"Industry-wide, more and more real estate data is managed usingsoftware, and the system that has been your pal for all those yearscan no longer handle all the new tracking, reporting, andtransparency requirements that your business demands," Schindelbecksays.

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"Your bottom line is starting to suffer for it. What's more,your competitors are already sizing up cutting-edge solutions. Manyhave upgraded. Sticking with your system would be like driving ago-cart in NASCAR, and that's too high a price to pay forloyalty."

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The challenge is finding the right upgrade package thatminimizes risk, maximizes the firm's competitive edge and meets theneeds of both the company and its clients. "A new suite can helpyou maximize efficiencies and accuracy, streamline workflow,mitigate risk, create transparency for users and investors, improvecommunications among stakeholders, and deliver enterprise-widesolutions," Schindelbeck says.

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To make the upgrade smooth, profitable and trauma-free, however,it's important to do some homework. Here are Schindelbeck's eightrules for assessing new software:

  • Plan ahead. Because software systems are complex, it'simportant to create a viable roadmap with a clearly defined purposeand expected outcome. That involves defining and categorizingtechnical and functional requirements, and separating need-to-havefeatures from options that are just nice to have.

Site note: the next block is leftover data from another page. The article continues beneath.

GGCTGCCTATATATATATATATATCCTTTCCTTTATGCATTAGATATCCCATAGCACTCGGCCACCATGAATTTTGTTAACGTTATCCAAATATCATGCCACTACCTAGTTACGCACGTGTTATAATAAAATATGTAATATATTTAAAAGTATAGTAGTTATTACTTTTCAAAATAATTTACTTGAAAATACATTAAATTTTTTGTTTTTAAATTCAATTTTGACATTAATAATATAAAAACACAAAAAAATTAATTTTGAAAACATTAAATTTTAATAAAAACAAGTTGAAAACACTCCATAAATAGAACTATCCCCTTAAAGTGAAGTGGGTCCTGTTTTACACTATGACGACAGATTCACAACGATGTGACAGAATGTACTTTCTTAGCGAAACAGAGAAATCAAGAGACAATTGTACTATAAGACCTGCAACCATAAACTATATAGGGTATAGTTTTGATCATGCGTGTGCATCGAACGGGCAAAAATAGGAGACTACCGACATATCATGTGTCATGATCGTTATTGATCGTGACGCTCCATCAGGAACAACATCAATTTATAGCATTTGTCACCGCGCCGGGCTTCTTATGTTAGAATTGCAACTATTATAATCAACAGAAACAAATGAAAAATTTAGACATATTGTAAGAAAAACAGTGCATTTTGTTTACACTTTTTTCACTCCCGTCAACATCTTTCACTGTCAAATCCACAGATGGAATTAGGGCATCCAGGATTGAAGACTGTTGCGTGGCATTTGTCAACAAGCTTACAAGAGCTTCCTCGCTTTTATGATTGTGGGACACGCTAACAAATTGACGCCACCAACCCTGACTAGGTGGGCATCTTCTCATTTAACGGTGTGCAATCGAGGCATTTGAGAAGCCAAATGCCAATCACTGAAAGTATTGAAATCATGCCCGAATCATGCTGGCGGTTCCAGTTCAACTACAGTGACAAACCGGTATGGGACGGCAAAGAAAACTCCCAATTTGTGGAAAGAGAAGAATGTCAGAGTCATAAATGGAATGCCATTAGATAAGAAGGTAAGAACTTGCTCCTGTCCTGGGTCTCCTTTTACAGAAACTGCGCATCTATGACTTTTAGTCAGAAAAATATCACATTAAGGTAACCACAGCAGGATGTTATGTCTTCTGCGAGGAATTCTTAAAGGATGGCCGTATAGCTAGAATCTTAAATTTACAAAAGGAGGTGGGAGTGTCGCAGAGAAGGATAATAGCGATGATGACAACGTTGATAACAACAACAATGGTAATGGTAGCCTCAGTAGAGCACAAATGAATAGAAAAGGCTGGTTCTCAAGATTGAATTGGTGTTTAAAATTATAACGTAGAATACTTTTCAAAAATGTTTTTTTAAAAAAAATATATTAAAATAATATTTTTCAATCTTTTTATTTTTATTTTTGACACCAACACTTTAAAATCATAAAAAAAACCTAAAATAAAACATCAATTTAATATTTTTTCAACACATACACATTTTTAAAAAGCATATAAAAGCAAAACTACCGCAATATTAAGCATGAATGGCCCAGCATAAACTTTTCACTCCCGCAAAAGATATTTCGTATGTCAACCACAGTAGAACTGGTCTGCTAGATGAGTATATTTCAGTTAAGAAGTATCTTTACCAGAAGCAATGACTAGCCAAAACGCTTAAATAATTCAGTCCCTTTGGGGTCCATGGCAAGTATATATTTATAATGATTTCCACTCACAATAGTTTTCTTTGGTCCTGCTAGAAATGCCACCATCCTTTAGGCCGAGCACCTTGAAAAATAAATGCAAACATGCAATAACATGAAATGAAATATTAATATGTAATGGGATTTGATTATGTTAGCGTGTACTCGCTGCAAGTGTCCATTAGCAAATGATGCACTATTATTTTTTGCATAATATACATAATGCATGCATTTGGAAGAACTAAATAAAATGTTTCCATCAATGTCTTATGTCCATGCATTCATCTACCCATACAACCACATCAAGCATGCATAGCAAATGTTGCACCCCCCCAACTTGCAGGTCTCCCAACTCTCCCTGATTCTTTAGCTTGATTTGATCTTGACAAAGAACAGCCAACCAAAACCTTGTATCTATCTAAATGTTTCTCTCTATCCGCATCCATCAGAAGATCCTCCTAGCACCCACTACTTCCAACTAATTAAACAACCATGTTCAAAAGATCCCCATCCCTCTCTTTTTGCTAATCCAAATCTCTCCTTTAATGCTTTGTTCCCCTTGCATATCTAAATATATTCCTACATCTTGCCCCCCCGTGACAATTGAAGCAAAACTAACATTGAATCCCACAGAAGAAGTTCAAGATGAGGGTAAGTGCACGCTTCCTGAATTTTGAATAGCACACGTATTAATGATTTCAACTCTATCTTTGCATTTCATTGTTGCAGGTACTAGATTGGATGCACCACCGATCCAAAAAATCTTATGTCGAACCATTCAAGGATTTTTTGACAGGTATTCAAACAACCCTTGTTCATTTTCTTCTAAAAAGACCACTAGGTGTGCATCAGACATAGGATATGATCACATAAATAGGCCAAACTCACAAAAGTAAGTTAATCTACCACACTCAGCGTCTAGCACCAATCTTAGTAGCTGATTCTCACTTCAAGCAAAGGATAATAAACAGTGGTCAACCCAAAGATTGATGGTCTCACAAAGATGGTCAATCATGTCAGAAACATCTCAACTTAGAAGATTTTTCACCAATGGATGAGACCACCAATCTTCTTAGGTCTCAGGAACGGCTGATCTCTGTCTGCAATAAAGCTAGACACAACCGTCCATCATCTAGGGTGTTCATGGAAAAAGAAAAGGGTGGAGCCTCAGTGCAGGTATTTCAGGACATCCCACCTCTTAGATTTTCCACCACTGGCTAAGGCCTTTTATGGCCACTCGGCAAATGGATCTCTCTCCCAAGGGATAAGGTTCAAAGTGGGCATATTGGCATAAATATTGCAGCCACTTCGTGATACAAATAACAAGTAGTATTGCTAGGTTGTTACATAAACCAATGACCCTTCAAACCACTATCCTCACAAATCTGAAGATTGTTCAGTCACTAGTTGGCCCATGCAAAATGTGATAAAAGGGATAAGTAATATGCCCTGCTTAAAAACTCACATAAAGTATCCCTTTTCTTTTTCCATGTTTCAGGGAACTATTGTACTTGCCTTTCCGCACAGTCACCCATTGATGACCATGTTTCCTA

• Evaluate potential suppliers. Find out which company hasthe best record of success and offers the best value for yourmoney. Make sure it is well-established, financially stable andexperienced in the real estate industry so it can act as yourtechnology partner as your business needs expand.
  • Make low risk the priority. Well-designed managementsystems diminish risk by increasing transparency and accuracy.Comprehensive system transparency gives managers a complete pictureof investment activity across their portfolios. Likewise,automation of accounting processes eliminates errors common tooutdated accounting practices.
  • Seek versatility. Determine if the software can handleremote users, multiple real estate market segments, differinginvestment types, a diverse array of clients, different sets ofaccounting rules, multinational portfolios, and other complexrequirements.
  • Ask how deep it can drill. First-rate real estatesoftware systems allow drill-down into financial data and review ofaccounting practices at the transaction level.
  • Consider hosting options. Find out if your IT staff hasthe resources to handle the new software. If not, investigatesuppliers that offer application hosting services.
  • Consider the views of external stakeholders. Look forsolutions that will help you provide the best reporting andservices to your tenants, suppliers, and investors.
  • Prepare your employees and brief your clients. Rollingout new enterprise-level software requires time and resourcescommensurate with the size and scope of your business. Educateusers about the advantages of the new system and help themunderstand how it will improve business and enhance their dailyroutine.

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